|Budget Amount *help
¥6,600,000 (Direct Cost : ¥6,600,000)
Fiscal Year 1995 : ¥1,900,000 (Direct Cost : ¥1,900,000)
Fiscal Year 1994 : ¥4,700,000 (Direct Cost : ¥4,700,000)
In order to elucidate regulatory mechanisms of histamine H2 receptor function at the molecular level, we have done the following experiments :
(1) We artificially mutated thr ee potential N-glycosylation ites in the canine histamine H2 receptor gene and examined the effects of N-glycosylation mutation on the appar ent molecular weight, ligand recognition, intracellular signal transduction and cellular localization of the receptors. From the analysis on the SDS-polyacrylaminde gel electr ophoresis combined with tunicamycin treatment, we found that two of the thr ee potential glycosylation sites are actually glycosylaed. Furthermore, recognition of the ligand, signaltransduction and cellular localization of non-glycosylated mutant receptors are essentially unaffected. Therefore, we conclude that N-glycosylation is not vital for histamine H2 receptor function.
(2) Activation of histamine H2 receptor brings about at least two intracellular signaling mechanism, one thr-ough cAMP-proteinkinase A pathway and another thr ough phopholipase C and C-kinase pathway. We examined the role of C-kinase activation on the histamine H2 receptor function. We found that C-kinase activation sensitizes the histamine H2 receptor. This effect was abolished by staur osporine pretreatment without affectiong the desensitizing mechanism, indicating the inter action of two signaling mechanisms plays role in modulating the receptor function.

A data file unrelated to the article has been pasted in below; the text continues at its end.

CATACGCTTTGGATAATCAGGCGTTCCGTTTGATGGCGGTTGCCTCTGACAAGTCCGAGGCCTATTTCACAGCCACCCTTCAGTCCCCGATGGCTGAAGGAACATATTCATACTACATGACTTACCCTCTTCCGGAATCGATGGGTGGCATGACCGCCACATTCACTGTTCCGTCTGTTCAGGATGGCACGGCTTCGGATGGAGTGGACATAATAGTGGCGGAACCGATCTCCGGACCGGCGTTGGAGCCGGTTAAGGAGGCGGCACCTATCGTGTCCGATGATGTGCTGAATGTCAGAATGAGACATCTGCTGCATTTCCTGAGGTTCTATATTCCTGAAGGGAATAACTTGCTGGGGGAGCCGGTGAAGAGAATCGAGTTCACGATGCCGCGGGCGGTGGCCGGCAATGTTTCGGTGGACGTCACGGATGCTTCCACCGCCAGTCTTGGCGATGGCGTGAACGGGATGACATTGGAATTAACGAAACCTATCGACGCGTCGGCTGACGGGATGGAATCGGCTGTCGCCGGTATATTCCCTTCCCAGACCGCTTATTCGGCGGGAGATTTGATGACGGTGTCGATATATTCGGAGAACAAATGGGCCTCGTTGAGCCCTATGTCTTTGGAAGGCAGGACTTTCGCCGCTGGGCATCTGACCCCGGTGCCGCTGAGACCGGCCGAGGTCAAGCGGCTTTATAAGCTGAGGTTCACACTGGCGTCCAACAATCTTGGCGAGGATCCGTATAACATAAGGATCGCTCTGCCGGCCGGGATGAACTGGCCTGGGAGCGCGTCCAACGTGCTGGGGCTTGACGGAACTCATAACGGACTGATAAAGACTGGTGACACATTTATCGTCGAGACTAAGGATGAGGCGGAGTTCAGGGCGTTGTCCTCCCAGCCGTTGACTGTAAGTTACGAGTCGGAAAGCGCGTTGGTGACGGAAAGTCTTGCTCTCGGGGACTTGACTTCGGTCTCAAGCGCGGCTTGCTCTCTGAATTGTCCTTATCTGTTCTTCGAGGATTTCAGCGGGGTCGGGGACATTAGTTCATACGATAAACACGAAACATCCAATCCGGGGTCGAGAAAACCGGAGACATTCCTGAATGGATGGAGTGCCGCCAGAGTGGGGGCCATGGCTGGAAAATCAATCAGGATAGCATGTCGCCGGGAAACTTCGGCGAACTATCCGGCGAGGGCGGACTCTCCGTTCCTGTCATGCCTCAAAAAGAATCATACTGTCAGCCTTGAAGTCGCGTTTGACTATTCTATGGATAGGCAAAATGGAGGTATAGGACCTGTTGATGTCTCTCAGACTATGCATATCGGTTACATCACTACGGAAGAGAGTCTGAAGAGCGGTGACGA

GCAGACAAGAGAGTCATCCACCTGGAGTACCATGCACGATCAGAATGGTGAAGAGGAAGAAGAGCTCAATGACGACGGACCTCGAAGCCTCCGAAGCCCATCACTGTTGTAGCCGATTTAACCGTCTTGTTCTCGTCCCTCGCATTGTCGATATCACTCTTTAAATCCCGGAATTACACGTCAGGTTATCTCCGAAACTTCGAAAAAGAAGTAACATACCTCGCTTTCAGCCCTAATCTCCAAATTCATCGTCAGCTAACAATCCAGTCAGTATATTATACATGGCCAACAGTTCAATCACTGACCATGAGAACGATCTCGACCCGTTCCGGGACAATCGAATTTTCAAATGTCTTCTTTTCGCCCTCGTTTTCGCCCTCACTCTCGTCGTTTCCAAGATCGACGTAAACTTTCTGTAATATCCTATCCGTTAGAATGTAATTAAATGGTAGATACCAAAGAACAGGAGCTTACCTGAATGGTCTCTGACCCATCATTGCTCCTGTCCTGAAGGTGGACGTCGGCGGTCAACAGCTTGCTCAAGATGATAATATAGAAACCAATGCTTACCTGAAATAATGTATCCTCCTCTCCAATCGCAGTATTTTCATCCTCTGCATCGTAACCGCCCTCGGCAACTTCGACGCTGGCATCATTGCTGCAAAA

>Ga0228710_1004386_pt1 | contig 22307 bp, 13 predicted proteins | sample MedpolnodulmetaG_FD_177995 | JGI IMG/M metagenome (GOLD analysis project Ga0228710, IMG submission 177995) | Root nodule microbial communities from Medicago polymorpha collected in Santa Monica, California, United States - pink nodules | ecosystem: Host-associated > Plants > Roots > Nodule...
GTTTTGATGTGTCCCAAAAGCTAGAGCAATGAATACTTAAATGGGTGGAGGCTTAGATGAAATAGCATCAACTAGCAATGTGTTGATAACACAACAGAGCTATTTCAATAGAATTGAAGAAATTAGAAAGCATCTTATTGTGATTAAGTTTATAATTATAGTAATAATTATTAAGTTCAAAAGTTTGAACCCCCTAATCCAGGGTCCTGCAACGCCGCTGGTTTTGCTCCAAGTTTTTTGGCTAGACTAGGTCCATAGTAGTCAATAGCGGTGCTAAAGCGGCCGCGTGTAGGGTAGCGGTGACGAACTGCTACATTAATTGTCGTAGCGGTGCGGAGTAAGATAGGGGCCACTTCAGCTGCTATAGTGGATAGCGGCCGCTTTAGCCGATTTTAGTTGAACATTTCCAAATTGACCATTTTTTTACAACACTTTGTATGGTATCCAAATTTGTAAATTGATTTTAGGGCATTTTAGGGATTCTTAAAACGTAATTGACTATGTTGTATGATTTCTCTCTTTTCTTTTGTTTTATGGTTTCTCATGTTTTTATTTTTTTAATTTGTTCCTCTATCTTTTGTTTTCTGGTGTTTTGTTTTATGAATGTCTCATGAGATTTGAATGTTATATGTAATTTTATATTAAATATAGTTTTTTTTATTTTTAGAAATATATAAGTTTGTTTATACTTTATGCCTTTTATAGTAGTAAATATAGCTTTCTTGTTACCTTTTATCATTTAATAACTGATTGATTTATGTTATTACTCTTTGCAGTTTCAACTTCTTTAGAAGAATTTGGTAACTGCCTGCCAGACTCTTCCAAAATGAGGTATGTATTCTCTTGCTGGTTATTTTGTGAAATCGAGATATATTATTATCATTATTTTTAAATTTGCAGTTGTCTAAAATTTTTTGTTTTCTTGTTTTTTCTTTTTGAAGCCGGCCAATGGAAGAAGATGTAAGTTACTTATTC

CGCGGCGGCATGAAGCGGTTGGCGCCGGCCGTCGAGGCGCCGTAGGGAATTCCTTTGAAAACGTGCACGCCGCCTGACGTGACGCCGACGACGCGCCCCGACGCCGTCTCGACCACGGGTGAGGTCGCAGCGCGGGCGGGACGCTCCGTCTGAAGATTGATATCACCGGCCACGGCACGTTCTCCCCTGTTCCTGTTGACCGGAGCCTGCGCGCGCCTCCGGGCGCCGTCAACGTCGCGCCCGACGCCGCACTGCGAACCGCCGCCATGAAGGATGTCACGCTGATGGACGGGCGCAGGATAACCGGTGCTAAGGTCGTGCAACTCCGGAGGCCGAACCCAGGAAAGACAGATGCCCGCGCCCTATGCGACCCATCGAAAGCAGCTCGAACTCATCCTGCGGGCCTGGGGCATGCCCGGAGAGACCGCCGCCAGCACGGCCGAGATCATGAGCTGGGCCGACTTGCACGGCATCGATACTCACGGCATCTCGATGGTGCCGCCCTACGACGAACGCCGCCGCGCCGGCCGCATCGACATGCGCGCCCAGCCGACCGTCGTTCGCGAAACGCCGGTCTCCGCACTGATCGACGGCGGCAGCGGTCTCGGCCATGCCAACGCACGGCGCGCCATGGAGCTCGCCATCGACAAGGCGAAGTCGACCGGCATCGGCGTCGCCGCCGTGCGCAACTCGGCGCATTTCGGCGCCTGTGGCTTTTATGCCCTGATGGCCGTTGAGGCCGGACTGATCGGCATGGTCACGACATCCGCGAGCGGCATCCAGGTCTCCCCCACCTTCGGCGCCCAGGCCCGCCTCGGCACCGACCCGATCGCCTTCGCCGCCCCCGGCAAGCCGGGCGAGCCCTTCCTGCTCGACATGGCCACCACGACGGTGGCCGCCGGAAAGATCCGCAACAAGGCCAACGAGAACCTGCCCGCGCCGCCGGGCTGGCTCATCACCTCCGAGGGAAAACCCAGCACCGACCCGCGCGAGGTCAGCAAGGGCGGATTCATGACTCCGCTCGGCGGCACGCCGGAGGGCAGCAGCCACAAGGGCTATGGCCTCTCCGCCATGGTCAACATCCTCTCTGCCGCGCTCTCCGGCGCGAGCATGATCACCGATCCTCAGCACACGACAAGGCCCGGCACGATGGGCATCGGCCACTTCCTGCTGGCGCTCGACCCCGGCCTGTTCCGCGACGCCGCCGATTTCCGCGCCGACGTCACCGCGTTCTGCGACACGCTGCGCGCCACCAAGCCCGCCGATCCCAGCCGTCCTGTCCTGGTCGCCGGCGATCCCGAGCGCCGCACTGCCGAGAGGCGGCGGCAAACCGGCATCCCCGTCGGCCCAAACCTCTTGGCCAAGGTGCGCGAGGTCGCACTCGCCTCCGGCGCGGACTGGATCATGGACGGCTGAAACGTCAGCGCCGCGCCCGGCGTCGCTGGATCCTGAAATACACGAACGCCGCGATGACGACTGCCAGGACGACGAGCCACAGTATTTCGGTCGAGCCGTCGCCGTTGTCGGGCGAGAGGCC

(3) In our preliminary experiments, we found that histamine H2 receptors are phosphor ylated after histamine stimulation. Detailed analysis of the enzymes involved and the phosphor ylation sites are in progress.
(4) We found that the receptor internalization after histamine stimulation was compromised in the C-terminally truncated mutant H2 receptors This mutation, however, did not affect the desensitization phenomenon. Thus, C-terminal portion of the receptor appears to be important for receptor cycling with in the cells, but not for desensitization.